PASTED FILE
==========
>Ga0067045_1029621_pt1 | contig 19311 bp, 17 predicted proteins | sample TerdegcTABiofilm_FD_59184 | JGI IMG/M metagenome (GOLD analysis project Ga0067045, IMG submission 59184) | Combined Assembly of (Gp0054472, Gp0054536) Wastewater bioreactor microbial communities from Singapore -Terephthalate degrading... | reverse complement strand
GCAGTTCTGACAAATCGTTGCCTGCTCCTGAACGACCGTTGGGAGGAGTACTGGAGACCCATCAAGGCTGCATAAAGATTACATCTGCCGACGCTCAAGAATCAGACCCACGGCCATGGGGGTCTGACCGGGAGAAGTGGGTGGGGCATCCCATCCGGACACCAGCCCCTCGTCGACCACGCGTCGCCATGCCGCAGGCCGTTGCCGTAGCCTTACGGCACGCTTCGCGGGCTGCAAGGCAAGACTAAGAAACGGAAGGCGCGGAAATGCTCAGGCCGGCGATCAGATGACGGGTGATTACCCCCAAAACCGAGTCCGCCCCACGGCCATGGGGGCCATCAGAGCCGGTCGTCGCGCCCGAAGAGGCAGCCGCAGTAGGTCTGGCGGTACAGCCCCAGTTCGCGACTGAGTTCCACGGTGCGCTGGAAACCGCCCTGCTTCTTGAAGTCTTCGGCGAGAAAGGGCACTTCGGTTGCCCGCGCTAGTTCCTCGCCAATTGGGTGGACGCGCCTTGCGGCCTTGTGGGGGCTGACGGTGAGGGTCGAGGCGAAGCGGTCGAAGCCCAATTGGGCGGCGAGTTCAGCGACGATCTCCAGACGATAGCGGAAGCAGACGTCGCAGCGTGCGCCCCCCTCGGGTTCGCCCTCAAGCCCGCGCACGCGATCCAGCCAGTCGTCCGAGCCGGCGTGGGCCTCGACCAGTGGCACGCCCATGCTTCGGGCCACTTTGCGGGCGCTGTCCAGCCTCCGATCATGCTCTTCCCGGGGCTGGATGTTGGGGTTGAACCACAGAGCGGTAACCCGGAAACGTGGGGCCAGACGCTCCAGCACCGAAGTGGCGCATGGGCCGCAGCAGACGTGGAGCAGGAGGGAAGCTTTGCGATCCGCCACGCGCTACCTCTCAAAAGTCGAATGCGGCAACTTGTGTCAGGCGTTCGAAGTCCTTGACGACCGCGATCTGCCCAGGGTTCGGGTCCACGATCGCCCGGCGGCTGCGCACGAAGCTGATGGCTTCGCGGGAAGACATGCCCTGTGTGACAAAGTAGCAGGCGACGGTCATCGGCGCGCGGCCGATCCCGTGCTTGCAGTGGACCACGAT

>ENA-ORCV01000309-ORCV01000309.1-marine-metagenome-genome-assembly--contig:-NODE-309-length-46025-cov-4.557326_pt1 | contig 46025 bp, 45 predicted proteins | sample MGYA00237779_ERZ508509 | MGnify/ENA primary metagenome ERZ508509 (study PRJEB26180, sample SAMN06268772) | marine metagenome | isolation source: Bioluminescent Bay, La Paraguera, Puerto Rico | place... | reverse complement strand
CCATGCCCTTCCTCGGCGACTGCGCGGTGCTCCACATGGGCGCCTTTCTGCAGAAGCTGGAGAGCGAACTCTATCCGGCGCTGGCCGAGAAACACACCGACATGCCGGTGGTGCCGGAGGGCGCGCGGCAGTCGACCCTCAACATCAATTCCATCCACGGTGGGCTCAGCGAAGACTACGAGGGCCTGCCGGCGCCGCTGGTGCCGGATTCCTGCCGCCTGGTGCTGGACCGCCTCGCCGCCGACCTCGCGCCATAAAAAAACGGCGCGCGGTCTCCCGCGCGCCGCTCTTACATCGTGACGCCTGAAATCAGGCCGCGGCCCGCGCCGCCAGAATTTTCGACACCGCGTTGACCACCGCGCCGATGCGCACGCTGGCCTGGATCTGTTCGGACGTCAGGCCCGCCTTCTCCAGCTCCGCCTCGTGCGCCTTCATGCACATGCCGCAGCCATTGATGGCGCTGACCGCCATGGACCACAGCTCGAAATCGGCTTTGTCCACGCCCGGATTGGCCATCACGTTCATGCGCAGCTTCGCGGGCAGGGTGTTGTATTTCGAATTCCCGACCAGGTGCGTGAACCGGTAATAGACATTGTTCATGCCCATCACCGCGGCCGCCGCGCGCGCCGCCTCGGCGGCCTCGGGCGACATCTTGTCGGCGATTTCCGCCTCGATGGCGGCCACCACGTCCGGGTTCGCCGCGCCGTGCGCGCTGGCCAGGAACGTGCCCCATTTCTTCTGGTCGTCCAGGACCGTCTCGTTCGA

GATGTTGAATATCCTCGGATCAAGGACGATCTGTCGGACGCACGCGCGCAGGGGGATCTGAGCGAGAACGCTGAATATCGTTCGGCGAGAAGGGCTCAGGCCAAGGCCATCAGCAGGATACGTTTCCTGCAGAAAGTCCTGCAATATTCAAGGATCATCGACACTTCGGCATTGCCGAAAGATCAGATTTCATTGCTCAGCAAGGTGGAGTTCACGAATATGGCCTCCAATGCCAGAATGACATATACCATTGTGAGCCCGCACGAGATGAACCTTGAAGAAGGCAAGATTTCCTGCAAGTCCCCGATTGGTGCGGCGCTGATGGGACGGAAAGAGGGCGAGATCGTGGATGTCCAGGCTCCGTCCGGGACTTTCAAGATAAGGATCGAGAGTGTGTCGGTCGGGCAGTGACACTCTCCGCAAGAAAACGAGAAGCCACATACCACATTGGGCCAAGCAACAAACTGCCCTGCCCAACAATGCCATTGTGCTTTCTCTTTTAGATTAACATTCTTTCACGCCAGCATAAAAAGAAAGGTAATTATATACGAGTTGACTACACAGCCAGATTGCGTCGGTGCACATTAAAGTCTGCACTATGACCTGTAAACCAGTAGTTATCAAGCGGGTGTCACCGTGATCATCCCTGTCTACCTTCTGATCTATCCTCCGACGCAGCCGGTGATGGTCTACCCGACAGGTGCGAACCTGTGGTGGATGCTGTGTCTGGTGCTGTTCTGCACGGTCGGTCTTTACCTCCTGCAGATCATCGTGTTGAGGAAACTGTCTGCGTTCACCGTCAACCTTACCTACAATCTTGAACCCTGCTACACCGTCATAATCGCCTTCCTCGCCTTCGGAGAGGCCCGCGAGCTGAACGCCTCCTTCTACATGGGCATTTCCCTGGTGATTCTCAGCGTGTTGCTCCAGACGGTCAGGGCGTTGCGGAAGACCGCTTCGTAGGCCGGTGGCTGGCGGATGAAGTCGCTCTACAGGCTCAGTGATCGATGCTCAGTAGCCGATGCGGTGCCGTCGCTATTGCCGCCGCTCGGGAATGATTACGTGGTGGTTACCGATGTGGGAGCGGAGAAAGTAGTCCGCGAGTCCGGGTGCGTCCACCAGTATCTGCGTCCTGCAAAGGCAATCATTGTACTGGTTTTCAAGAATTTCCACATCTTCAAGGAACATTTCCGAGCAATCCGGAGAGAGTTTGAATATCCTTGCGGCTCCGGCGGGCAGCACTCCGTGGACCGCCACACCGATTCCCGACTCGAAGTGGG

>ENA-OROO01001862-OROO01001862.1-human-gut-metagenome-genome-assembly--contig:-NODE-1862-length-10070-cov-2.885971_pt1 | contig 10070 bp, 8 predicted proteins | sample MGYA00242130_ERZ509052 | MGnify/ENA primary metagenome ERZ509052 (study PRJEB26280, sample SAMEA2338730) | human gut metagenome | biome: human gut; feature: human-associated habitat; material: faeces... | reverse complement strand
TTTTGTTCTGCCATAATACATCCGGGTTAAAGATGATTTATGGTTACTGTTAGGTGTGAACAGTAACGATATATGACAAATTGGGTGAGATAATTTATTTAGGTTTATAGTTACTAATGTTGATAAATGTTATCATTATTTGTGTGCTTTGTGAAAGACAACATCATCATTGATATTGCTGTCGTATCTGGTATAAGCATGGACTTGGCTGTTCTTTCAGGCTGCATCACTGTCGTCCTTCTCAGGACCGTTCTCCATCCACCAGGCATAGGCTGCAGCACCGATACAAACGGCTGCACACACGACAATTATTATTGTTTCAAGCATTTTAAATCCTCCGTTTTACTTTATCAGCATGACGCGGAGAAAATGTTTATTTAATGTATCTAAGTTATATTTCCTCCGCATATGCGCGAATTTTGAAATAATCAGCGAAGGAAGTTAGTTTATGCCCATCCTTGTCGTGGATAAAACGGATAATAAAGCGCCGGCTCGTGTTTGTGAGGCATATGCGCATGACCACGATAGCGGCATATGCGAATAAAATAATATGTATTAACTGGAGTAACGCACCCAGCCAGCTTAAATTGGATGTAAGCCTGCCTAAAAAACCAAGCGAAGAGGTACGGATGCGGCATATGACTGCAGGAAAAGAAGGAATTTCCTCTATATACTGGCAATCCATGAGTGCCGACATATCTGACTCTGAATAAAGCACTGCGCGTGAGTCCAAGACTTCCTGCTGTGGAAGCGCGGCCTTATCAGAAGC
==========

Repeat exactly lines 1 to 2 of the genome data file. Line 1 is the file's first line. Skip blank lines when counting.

>Ga0067045_1029621_pt1 | contig 19311 bp, 17 predicted proteins | sample TerdegcTABiofilm_FD_59184 | JGI IMG/M metagenome (GOLD analysis project Ga0067045, IMG submission 59184) | Combined Assembly of (Gp0054472, Gp0054536) Wastewater bioreactor microbial communities from Singapore -Terephthalate degrading... | reverse complement strand
GCAGTTCTGACAAATCGTTGCCTGCTCCTGAACGACCGTTGGGAGGAGTACTGGAGACCCATCAAGGCTGCATAAAGATTACATCTGCCGACGCTCAAGAATCAGACCCACGGCCATGGGGGTCTGACCGGGAGAAGTGGGTGGGGCATCCCATCCGGACACCAGCCCCTCGTCGACCACGCGTCGCCATGCCGCAGGCCGTTGCCGTAGCCTTACGGCACGCTTCGCGGGCTGCAAGGCAAGACTAAGAAACGGAAGGCGCGGAAATGCTCAGGCCGGCGATCAGATGACGGGTGATTACCCCCAAAACCGAGTCCGCCCCACGGCCATGGGGGCCATCAGAGCCGGTCGTCGCGCCCGAAGAGGCAGCCGCAGTAGGTCTGGCGGTACAGCCCCAGTTCGCGACTGAGTTCCACGGTGCGCTGGAAACCGCCCTGCTTCTTGAAGTCTTCGGCGAGAAAGGGCACTTCGGTTGCCCGCGCTAGTTCCTCGCCAATTGGGTGGACGCGCCTTGCGGCCTTGTGGGGGCTGACGGTGAGGGTCGAGGCGAAGCGGTCGAAGCCCAATTGGGCGGCGAGTTCAGCGACGATCTCCAGACGATAGCGGAAGCAGACGTCGCAGCGTGCGCCCCCCTCGGGTTCGCCCTCAAGCCCGCGCACGCGATCCAGCCAGTCGTCCGAGCCGGCGTGGGCCTCGACCAGTGGCACGCCCATGCTTCGGGCCACTTTGCGGGCGCTGTCCAGCCTCCGATCATGCTCTTCCCGGGGCTGGATGTTGGGGTTGAACCACAGAGCGGTAACCCGGAAACGTGGGGCCAGACGCTCCAGCACCGAAGTGGCGCATGGGCCGCAGCAGACGTGGAGCAGGAGGGAAGCTTTGCGATCCGCCACGCGCTACCTCTCAAAAGTCGAATGCGGCAACTTGTGTCAGGCGTTCGAAGTCCTTGACGACCGCGATCTGCCCAGGGTTCGGGTCCACGATCGCCCGGCGGCTGCGCACGAAGCTGATGGCTTCGCGGGAAGACATGCCCTGTGTGACAAAGTAGCAGGCGACGGTCATCGGCGCGCGGCCGATCCCGTGCTTGCAGTGGACCACGAT